And others have said, instead, “Defend Mother Earth.” At the Belo Monte Dam site yesterday, Juma Xipaia explained, “We will not be silent. We will shout out loud and we will do it now.” The Mothers, Grandmothers, Daughters, Sisters, Aunts, Women are gathering, out loud, now, to Defend Mother Earth. Another occupation is possible. Shout out loud, do it now.

 

(Photo Credit: Amazon Watch)

Rural Women. Period.

October 15 is the International Day of Rural Women. This year marks the fourth celebration. According to the United Nations, the day “recognizes `the critical role and contribution of rural women, including indigenous women, in enhancing agricultural and rural development, improving food security and eradicating rural poverty.’”

Rural women do a bit more than ”enhance” and “improve”, and the do so in more areas than “the rural”.

Who, and where, exactly, are “rural women”?

On one hand, they are women in rural zones. As such, they are the heart of the current food crisis. They are the women working the sugar farms, or sweatshops, in KwaZulu-Natal and the citrus farms of the Western Cape, both in South Africa, too often overlooked or forgotten by the trade unions, the State, and, to a certain extent, large swathes of the women’s movement. They are also the South African women who comprise Sikhula Sonke and the Surplus Peoples Project, women who struggle, organize, keep on keeping on.

They are the rural and indigenous women in Argentina who speak out about and who organize to stop the environmental and economic devastation of climate change, a process they see and live with every day.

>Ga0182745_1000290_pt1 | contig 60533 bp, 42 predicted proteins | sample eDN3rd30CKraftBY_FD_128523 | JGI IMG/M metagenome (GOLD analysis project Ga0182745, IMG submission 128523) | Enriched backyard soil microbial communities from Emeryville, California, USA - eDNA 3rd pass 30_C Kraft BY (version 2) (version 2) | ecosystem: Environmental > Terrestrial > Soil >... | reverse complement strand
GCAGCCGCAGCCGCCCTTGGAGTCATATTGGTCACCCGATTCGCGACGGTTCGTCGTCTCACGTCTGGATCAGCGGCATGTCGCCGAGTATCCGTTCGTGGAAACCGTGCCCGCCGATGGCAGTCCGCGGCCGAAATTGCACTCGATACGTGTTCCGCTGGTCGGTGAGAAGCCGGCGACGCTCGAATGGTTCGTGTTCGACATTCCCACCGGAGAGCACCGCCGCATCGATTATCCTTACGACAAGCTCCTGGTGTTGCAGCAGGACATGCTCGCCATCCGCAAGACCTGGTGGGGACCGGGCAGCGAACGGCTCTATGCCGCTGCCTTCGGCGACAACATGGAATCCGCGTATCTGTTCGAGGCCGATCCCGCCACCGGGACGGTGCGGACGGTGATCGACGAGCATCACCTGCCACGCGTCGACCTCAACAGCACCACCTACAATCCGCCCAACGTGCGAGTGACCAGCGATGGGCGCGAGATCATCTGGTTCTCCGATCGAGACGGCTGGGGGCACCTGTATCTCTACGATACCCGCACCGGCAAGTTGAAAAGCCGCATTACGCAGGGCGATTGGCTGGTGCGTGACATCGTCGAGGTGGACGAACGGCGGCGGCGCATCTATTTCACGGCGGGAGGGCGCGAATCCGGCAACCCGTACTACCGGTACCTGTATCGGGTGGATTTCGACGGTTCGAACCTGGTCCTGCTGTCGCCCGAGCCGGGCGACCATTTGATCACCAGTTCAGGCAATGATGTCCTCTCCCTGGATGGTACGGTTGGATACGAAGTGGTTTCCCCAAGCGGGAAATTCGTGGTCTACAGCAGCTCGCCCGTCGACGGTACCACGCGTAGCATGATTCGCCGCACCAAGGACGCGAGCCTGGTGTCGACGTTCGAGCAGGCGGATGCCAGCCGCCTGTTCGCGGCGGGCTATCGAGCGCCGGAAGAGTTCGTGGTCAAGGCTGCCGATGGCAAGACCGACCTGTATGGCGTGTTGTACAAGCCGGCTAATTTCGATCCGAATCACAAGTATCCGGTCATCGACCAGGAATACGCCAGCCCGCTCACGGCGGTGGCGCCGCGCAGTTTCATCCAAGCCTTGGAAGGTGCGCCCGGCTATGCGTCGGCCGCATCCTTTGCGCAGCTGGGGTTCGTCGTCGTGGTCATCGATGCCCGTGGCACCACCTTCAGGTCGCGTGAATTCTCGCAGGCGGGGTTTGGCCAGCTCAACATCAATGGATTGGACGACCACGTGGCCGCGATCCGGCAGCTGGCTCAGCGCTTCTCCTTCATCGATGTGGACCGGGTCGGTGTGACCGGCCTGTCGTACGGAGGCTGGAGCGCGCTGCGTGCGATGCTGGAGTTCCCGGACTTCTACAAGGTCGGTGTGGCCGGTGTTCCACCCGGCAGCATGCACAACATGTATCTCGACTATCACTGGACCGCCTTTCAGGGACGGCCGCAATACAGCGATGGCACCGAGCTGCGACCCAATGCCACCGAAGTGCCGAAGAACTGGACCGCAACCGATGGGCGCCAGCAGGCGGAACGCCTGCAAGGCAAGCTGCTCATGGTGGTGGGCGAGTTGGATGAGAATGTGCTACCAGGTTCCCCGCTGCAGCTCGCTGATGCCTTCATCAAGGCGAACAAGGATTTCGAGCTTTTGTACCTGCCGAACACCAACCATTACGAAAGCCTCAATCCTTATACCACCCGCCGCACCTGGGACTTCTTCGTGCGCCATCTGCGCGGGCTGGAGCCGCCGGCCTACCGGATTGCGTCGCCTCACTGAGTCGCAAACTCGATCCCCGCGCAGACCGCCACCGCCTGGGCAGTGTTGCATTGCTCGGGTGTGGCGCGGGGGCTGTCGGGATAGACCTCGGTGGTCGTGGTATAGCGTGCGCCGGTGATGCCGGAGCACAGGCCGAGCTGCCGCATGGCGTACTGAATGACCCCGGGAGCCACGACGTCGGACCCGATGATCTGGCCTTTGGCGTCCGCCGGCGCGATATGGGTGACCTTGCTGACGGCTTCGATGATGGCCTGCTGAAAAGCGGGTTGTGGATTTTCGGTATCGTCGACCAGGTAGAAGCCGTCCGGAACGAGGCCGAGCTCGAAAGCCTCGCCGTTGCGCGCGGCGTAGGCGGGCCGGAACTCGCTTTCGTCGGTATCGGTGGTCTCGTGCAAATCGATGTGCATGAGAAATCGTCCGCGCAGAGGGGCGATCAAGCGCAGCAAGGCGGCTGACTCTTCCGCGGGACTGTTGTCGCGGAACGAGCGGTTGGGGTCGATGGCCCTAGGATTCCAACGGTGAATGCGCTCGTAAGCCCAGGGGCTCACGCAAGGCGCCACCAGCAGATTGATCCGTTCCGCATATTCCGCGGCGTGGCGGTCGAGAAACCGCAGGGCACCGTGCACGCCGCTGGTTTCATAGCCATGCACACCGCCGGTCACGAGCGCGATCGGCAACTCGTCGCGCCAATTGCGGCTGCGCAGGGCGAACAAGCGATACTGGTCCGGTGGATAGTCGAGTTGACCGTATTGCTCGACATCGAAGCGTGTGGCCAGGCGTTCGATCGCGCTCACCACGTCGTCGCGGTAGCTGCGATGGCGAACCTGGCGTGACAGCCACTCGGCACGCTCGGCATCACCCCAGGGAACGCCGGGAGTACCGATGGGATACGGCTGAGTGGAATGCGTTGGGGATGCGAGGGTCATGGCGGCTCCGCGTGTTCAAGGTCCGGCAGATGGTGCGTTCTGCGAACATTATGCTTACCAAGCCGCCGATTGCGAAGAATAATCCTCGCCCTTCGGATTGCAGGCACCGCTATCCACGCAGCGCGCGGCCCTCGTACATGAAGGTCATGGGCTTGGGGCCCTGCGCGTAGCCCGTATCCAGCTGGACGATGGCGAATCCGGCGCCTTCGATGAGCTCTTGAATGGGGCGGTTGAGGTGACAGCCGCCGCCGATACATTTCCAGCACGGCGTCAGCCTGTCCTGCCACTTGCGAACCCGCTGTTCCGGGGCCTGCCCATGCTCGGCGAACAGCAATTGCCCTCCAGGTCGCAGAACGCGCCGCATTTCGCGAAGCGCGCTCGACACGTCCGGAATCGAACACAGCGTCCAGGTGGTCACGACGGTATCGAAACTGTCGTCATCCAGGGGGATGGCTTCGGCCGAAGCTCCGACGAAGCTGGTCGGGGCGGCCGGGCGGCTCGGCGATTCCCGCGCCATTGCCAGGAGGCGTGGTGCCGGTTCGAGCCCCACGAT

They are the rural and indigenous women across Asia who struggle with the intensification of patriarchal exclusion the emerges from the embrace of local power brokers, national governments and multinational corporations, especially but not exclusively those engaged in agriculture. They are women, like Rajkala Devi, who have broken glass, linen, silk, and concrete ceilings to attain public office in villages, as in hers in Rajasthan, India, and to move more than the village into more than recognition of women’s rights.

They are the fisherwomen like Rehema Bavuma, from Uganda, who struggle, along with their Asian and Latin American sisters, to do more and better than merely stop land grabs, to change the entire system. These women know, without the `benefit’ of longitudinal studies, that girls and women are the key to food security, to well being. They also know that girls and women are the key to food sovereignty, to something more and better than an end to hunger and an end to threat of starvation.

They are women who struggle with patriarchal governments, like Lind Bara-Weaver, a stone’s throw from Washington. Bara-Weaver struggles with the economy, as do all farmers. But she also struggles with the US federal government’s policies concerning loans to women farmers.

They are Dina Apomayta, in the highlands of Peru, the seed keepers, the guardians of diversity, the last station against what some call “Holocene extinction”, the end of diversity. And they are everywhere.

Rural women are not just in rural areas. They are in cities, too. They are women like Somali farmer Khadija Musame and Liberian farmer Sarah Salie, both now living and providing food for residents of San Diego … in the United States. They are women like Jenga Mwendo, founder of the Backyard Gardeners Network in New Orleans, and women like Regina Fhiceka, a garden and community organizer in Philippi, just outside of Cape Town.

Rural women are everywhere. They are in rural areas and they are in cities. They are the world. That’s the message we should carry on the International Day of Rural Women, today, and into tomorrow, World Food Day … and beyond. Rural women. Period.

 

(Image Credit: American Dairy Association of Indiana)